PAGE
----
US immunotherapy company CytoSorbents Corporation has partnered with a Chinese pharma business to bring an established medical device to mainland China to treat critically-ill coronavirus patients.

The New Jersey-based firm will initially donate its flagship CytoSorb filter, which is used for blood purification procedures to reduce inflammation that can fatally damage tissues and organs, to four hospitals in Wuhan – the city at the centre of the global pandemic that has infected more than 75,000 people and killed over 2,000 to date.


How CytoSorbents will help treat coronavirus

Working alongside Hong Kong-based China Medical System Holdings Limited (CMS), it will then seek to commercialise the treatment should the duo succeed in obtaining regulatory clearance under a fast-track review process introduced in response to the outbreak of the 2019 novel coronavirus – which is code-named Covid-19 and carries flu-like symptoms.

CytoSorbents will also provide product training and support for its blood purification technology, which has been used in more than 80,000 global treatments.

It will be used alongside both continuous renal replacement therapy – which replaces the normal blood-filtering function of the kidneys – and the respiratory support technique known as extracorporeal membrane oxygenation for severely ill patients.

CytoSorbents vice-president of business development Chris Cramer said: “We are excited to collaborate with CMS to bring CytoSorb to the patients and physicians in China that are dealing with this devastating Covid-19 coronavirus pandemic.

“To date, this infection has killed approximately two to three out of every 100 patients it infects, mainly by causing severe lung injury in acute respiratory distress syndrome (ARDS), shock and multi-organ failure.

“Though CytoSorb has not yet been used to specifically treat patients infected with the Covid-19 coronavirus, it has been used to help treat shock, ARDS, multi-organ failure, and other complications of cytokine storm and excessive, deadly inflammation in thousands of patients with both bacterial and viral infection – and sepsis – across the world.”


Why CytoSorbents believes its treatment will help severely ill coronavirus patients

A study by Chaolin Huang et al in medical journal The Lancet found that the most seriously ill coronavirus patients admitted to intensive care units showed significantly higher levels of inflammatory cytokines compared to those who weren’t admitted.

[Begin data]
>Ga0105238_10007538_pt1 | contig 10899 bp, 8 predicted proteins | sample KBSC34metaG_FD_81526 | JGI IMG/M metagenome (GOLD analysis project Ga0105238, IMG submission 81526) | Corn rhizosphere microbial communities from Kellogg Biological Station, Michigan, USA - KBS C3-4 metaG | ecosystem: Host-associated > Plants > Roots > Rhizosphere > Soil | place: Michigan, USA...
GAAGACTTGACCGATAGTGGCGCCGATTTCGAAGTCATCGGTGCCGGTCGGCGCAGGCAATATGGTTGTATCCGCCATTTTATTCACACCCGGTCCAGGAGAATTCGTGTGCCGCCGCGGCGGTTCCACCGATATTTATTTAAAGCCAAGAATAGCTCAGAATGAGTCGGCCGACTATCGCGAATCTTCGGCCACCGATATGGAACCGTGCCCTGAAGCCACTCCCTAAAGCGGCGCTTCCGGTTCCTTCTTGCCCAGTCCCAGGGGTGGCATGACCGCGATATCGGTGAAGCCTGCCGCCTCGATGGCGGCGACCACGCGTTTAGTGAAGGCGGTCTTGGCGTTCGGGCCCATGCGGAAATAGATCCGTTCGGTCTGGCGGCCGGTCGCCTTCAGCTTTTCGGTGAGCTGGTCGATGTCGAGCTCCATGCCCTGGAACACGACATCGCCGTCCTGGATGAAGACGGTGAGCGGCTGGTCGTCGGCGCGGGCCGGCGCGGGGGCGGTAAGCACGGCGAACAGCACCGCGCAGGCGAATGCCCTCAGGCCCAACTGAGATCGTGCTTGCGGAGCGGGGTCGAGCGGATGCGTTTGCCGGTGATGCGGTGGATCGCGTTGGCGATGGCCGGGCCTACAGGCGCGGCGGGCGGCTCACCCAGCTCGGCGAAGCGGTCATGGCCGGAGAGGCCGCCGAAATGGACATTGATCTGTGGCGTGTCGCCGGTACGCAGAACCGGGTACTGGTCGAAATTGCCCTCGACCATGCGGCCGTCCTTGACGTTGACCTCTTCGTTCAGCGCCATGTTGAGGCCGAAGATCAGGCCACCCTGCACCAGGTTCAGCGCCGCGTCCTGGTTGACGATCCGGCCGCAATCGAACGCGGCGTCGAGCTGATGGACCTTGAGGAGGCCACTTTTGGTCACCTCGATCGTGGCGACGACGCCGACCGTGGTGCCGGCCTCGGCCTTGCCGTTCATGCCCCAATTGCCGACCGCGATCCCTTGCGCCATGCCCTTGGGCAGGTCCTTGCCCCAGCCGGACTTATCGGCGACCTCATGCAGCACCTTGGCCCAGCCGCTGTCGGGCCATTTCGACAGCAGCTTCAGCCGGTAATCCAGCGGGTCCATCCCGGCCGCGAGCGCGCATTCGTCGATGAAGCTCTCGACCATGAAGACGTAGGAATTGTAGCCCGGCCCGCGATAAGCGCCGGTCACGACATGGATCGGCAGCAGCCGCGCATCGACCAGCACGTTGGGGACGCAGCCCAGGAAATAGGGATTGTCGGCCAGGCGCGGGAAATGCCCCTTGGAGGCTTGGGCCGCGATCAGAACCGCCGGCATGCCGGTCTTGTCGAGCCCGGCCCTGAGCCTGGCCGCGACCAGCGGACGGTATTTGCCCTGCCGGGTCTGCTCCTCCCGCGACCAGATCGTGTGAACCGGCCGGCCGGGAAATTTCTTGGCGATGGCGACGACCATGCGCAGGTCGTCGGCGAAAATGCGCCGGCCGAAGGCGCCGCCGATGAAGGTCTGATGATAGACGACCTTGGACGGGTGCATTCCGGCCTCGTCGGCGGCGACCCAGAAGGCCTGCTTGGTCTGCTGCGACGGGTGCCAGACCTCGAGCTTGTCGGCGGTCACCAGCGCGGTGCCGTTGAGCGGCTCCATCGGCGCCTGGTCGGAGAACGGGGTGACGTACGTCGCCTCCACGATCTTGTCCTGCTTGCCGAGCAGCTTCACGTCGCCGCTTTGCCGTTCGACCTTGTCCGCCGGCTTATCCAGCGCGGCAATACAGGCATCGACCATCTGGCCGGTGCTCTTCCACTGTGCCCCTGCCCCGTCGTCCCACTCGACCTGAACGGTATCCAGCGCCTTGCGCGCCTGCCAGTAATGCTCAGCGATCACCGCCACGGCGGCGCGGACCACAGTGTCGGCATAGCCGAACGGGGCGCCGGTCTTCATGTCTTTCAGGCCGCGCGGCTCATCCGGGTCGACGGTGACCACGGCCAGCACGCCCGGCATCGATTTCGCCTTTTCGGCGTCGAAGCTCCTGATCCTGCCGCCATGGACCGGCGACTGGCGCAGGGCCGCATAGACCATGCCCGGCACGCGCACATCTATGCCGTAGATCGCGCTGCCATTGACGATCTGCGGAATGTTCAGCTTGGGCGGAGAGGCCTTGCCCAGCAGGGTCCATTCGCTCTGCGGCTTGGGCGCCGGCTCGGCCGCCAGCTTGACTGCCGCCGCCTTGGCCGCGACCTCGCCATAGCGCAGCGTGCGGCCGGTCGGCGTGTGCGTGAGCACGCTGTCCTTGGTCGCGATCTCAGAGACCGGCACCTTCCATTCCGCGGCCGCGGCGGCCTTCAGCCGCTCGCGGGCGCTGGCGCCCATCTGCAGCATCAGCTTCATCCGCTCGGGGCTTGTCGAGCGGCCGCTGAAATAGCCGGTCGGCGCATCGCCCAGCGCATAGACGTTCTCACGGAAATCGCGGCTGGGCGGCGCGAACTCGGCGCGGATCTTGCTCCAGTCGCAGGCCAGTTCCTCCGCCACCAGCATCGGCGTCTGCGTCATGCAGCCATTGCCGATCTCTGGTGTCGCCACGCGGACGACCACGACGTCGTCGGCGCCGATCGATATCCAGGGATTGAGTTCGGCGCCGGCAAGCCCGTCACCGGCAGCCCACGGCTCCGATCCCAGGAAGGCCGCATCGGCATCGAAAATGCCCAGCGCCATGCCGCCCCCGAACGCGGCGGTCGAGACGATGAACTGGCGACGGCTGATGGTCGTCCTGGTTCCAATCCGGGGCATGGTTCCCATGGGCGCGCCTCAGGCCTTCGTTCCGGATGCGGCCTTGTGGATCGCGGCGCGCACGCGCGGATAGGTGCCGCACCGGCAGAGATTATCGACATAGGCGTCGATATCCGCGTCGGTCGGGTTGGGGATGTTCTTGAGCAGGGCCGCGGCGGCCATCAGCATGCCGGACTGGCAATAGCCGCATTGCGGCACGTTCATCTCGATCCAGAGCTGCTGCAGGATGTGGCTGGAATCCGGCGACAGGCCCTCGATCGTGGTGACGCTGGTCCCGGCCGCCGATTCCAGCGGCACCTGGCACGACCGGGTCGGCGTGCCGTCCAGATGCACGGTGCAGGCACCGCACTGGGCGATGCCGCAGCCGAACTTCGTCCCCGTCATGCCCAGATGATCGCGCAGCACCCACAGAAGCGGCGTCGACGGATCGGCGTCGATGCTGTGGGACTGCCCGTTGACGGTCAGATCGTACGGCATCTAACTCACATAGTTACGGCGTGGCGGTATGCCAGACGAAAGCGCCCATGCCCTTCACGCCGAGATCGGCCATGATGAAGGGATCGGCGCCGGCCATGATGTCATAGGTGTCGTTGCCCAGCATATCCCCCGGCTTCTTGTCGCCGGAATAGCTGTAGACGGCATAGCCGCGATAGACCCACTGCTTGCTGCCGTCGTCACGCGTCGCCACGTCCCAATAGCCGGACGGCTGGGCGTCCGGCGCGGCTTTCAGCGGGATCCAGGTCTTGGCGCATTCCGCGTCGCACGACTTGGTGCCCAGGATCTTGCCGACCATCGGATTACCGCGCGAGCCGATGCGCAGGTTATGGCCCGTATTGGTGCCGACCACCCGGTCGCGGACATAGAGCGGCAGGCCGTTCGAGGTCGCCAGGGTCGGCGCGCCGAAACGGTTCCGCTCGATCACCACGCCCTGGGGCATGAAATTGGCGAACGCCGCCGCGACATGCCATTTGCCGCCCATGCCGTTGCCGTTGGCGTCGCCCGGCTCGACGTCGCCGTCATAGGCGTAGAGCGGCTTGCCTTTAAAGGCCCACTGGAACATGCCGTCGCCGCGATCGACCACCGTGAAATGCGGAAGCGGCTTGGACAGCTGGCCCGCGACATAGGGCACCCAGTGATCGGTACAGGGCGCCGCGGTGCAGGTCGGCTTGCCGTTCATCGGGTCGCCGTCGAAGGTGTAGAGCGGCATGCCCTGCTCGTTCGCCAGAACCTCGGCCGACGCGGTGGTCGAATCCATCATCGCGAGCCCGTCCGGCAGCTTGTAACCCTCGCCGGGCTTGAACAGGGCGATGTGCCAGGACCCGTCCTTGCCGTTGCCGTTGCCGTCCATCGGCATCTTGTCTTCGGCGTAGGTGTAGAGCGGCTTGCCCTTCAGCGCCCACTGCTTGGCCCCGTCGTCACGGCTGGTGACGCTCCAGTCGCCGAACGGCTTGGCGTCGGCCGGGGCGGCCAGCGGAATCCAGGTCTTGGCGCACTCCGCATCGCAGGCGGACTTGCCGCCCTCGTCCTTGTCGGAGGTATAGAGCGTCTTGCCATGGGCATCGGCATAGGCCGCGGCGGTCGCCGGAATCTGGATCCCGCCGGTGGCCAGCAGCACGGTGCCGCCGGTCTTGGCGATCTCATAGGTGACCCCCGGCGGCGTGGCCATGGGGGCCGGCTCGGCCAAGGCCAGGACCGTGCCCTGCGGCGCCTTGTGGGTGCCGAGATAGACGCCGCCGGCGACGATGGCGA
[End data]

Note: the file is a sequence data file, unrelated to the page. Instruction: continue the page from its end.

Known as a cytokine storm, this syndrome describes an overproduction of immune cells and their activating compounds, or cytokines, which can both sicken and kill patients infected with certain strains of flu virus.

Like in previous pandemics including SARS and MERS, cytokine storm can trigger a viral sepsis in coronavirus infection, leading to pneumonia, ARDS, shock, multi-organ failure, respiratory failure and potentially death.

Other recent studies have shown how extracorporeal blood purification therapy can be effective in coronavirus.

The technique involves passing blood through a device – such as a sorbent, a material that absorbs or adsorbs liquids or gases – to remove toxins or waste products, primarily for renal failure patients.

CytoSorbents, which trades on the Nasdaq Stock Market in New York City, says this provides the rationale to potentially use CytoSorb, the first specifically-approved extracorporeal cytokine adsorber in the European Union, in this setting.

The filter is attached to a hospital’s existing blood-pumping equipment and uses a cylindrical cartridge of tiny polymer beads to remove toxins from a patient’s circulatory system – thus helping reduce inflammation.

This can alleviate the cytokine storm and avoid its life-threatening complications, as well as help with stabilising circulation and increasing the chance of recovery.

It has been sold in 58 countries worldwide and used in more than 800 clinical departments.


Role of China Medical System Holdings in bringing CytoSorb to China

CMS, which trades on the Hong Kong Stock Exchange, claims to be a “well-established, innovation-driven specialty pharma with a focus on sales and marketing in China and Asia”. It recorded a turnover of 5.43bn Chinese yuan ($773m) in 2018.

With a focus on research and development of innovative drugs, it aims to find products and services for China’s “unmet medical needs”.

General manager of global investment and operations Dr Huaizheng Peng said: “CMS looks forward to working with CytoSorbents to bring its innovative CytoSorb blood purification therapy to the forefront of the response to the Covid-19 pandemic.

“We do so with a sense of social responsibility to help those stricken at the epicentre of the outbreak, just one of the many areas in China that we serve.

“We believe that CytoSorb may provide physicians with a powerful new approach to help patients who are suffering from severe coronavirus infection.”